Jacy Topps 28:55
Laura, I have one more question for you. Of course, what was what’s in your glass? What are you drinking these days?
Laura Silverman 29:02
Oh, gosh, so many different things. And I thought you might ask that. So, I’m a little bit embarrassed to tell you that it’s not that exciting. Right now I’m drinking liquid IV from a water bottle because I just worked out and I have to stay hydrated and have lots of electrolytes, but I am loving. I’m loving our RTDs and na beers and just kind of cracking open a can. I had a can of health aid passionfruit and tangerine kombucha earlier today, but I am probably definitely going to have some sort of beer tonight. I love my friends at athletics. I’m also really loving go brewing out of Chicago. They’re doing some really phenomenal things. And they’re solely a non alcoholic brewery. And I also really enjoy wines with dinner and cooking and it’s just kind of fun to feel like I’m a grown up and have that kind of a ritual to so I have five bar carts and a beverage fridge now. I get sent a lot, of course, but I also, I also buy a fair amount and I’m trying to buy less because I have to go through what I have. But there’s so many different categories out there for just about any, any mood. Functional, as you probably know, is having a huge movement right now functional beverages are everywhere. Yeah, I have something different for whatever mood I’m in. And I do want to give a shout out to pink cloud beverages because I am loving their CBD cocktails inspired by flavors of Hawaii. And it’s sort of what it reminds me of like spindrift, but with Hawaiian flavors and CBD as well. So there’s just a lot of good stuff out there. And it’s a really fun place to, to discover and explore.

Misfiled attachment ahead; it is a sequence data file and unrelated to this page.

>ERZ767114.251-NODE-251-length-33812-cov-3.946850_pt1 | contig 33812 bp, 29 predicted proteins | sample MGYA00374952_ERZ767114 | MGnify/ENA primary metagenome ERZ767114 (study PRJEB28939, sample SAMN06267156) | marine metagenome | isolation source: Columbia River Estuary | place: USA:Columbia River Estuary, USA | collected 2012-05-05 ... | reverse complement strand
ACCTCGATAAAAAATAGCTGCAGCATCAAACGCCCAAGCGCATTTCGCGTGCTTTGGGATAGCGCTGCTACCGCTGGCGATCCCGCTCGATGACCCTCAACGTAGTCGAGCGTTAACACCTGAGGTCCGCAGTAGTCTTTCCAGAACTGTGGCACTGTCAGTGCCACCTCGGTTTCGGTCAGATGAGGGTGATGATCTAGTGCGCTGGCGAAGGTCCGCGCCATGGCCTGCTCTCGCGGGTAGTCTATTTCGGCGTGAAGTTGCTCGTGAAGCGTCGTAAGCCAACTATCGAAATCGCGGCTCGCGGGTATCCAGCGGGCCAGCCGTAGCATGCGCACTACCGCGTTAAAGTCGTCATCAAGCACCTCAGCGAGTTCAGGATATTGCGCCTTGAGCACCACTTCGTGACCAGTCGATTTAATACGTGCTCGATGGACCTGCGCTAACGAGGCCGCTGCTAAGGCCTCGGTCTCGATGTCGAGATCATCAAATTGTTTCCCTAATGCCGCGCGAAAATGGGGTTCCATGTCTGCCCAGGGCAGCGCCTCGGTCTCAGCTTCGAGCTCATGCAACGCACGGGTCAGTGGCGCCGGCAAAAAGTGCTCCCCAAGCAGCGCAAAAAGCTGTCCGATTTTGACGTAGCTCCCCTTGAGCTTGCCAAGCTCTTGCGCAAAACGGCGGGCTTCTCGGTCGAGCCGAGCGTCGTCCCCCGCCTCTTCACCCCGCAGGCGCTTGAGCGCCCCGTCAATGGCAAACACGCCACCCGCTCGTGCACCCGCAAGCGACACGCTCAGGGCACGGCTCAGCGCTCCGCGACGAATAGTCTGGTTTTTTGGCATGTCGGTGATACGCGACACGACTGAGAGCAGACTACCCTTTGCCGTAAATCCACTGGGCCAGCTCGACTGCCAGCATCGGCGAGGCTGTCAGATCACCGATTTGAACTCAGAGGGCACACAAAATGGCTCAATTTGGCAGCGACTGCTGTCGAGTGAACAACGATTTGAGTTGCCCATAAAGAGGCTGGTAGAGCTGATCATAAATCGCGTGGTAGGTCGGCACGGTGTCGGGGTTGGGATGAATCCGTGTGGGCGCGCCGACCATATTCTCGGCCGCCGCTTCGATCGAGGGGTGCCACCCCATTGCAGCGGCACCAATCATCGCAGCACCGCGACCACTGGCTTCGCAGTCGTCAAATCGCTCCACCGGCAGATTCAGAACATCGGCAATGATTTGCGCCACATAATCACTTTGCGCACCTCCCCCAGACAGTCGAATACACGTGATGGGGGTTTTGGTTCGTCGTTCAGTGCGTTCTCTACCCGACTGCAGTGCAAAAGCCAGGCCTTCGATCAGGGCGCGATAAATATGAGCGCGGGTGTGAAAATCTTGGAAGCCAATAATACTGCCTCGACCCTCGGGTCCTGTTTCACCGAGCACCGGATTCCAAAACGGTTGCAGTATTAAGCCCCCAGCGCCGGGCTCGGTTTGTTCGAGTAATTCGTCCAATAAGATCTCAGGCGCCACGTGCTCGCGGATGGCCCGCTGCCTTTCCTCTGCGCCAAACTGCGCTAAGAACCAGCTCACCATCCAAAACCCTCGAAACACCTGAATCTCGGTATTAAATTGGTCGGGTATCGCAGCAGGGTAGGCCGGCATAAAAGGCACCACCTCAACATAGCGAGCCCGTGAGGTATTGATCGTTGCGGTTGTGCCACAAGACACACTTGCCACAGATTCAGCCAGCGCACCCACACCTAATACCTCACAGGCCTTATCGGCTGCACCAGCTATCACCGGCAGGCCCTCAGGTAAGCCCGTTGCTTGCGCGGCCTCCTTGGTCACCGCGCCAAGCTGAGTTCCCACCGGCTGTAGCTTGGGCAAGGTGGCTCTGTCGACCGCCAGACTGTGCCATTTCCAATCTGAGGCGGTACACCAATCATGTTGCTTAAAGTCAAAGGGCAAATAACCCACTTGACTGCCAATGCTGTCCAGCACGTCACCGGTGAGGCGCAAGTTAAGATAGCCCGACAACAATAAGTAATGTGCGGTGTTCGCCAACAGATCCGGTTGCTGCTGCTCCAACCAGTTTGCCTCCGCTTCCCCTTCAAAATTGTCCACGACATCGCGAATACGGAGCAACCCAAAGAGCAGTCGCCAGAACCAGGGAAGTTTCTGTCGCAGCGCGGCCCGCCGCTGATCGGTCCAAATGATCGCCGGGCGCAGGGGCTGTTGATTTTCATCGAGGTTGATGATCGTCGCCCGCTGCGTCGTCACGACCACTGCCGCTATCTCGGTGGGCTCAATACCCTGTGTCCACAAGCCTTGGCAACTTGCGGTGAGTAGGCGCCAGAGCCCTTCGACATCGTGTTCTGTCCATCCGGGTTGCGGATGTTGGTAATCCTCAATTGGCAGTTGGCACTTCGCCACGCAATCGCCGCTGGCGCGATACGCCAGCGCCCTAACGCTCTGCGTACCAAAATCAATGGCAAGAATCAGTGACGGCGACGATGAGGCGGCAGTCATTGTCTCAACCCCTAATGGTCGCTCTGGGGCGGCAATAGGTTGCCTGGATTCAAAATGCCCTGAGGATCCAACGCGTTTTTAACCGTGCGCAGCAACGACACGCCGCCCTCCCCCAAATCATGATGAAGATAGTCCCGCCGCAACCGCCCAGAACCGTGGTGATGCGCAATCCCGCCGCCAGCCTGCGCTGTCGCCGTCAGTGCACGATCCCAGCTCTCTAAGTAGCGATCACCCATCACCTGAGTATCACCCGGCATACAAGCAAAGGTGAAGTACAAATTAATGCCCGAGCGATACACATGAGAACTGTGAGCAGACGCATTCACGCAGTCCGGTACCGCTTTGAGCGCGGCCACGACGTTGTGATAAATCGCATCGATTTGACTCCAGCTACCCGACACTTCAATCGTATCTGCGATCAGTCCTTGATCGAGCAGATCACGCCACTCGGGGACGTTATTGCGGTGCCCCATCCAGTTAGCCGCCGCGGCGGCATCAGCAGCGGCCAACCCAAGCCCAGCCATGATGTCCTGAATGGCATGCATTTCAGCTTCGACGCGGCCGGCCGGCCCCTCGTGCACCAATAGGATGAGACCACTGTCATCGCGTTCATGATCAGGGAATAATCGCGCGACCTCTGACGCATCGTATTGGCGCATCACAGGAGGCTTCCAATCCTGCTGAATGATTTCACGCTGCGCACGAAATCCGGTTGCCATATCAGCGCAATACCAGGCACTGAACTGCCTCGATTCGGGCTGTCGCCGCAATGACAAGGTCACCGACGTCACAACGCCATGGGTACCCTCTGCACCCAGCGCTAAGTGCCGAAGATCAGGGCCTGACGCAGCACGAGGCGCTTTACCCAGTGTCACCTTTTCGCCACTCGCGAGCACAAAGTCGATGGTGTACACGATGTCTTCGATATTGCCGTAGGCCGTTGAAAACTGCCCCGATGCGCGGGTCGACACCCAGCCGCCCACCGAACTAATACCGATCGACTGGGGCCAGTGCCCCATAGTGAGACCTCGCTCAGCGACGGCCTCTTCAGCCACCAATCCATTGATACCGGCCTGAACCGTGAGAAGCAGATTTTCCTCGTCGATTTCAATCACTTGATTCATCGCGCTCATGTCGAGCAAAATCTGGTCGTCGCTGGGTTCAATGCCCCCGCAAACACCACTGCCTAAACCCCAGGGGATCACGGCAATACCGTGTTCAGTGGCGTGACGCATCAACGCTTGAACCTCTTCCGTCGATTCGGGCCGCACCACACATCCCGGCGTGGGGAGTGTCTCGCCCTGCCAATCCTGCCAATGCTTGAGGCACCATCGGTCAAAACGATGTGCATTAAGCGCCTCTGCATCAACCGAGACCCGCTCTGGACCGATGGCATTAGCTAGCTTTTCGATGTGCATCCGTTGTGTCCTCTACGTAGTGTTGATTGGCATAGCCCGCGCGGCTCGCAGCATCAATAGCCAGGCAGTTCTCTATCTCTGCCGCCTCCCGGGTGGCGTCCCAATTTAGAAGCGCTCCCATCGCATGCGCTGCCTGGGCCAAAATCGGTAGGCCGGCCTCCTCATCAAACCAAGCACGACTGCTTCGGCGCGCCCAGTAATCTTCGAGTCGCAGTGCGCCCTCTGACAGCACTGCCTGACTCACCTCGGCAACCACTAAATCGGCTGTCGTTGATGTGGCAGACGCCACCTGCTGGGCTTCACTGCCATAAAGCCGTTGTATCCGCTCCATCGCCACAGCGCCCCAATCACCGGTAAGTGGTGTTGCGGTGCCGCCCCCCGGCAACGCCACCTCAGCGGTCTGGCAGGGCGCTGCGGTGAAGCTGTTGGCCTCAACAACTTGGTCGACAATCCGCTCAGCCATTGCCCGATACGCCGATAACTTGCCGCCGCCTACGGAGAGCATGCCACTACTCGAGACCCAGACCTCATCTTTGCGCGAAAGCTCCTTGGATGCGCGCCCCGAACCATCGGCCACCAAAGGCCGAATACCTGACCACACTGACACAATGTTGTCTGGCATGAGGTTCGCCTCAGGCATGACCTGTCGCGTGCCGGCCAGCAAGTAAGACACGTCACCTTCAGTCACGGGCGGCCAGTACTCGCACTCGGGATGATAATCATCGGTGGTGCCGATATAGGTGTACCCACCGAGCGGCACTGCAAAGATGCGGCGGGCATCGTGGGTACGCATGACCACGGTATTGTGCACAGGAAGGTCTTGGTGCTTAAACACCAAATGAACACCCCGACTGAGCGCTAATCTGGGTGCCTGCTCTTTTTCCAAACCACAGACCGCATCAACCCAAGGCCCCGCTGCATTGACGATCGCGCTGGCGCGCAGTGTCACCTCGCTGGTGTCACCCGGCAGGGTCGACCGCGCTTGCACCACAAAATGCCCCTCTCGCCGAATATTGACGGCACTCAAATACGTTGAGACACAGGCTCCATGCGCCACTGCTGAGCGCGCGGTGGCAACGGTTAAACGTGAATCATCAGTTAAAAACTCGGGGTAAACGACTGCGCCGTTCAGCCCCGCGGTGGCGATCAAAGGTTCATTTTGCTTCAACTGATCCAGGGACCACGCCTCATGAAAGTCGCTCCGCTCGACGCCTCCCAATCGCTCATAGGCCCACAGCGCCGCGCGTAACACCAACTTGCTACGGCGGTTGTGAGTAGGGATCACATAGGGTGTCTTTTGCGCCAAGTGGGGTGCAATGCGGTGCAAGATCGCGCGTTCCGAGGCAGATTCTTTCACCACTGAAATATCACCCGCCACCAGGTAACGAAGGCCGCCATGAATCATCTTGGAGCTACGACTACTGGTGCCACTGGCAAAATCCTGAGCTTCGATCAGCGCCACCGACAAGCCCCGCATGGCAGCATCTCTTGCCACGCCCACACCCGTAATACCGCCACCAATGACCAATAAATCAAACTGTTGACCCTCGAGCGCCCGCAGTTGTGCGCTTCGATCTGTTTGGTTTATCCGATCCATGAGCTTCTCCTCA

Jacy Topps 30:56
Thank you so much, Laura, for joining us. It’s been a pleasure talking to you.
Laura Silverman 31:00
Oh, thank you so much. It’s been a treat.
Jacy Topps 31:08
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Jacy Topps 32:11
My next guest is Emily Heintz. Emily is the founder of Schey, a beverage retail store based in Charleston, South Carolina. Welcome Emily. I’m so glad you can join us today.
Emily Heintz 32:22
Thank you for having me.
Jacy Topps 32:24
So Sèchey is a retail shop. Can you explain what actually you specialize in and why you decided to open the store?
Emily Heintz 32:34
Sure. So Schey is a nod to the French word for dry. So, we specialize in alternative beverages, which could be anything from dealcoholize wine, beer, distilled spirits about alcohol to functional beverages. And we designed such a as a retailer around the celebration, and socialization and connection, but not necessarily around alcohol. It’s really about providing alternatives for us to celebrate and socialize without leveraging alcohol.
Jacy Topps 33:08
Okay, great. And I know that we at wine enthusiast has kind of given you a couple of nods as well, as far as you know, a beverage a non-alcoholic beverage store to try to check out.
Laura Silverman 33:24
I find that wine is an excellent way to start your sober, curious journey and just to think about alcohol in a different way. Because you still get a lot of the benefits, you know, from pouring wine into your glass but not a lot. Not a lot of the negative effects.
Jacy Topps 33:43
Okay, great. So my previous guest, Laura Silverman, who you I know, are familiar with. I think she did a great job and enlightening us as far as about that non-alcohol beverages. But I wanted to get your perspective because you are in retail. Do you have you seen an uptick in interest in non-alcohol? Or is like the demand higher these days?
Emily Heintz 34:09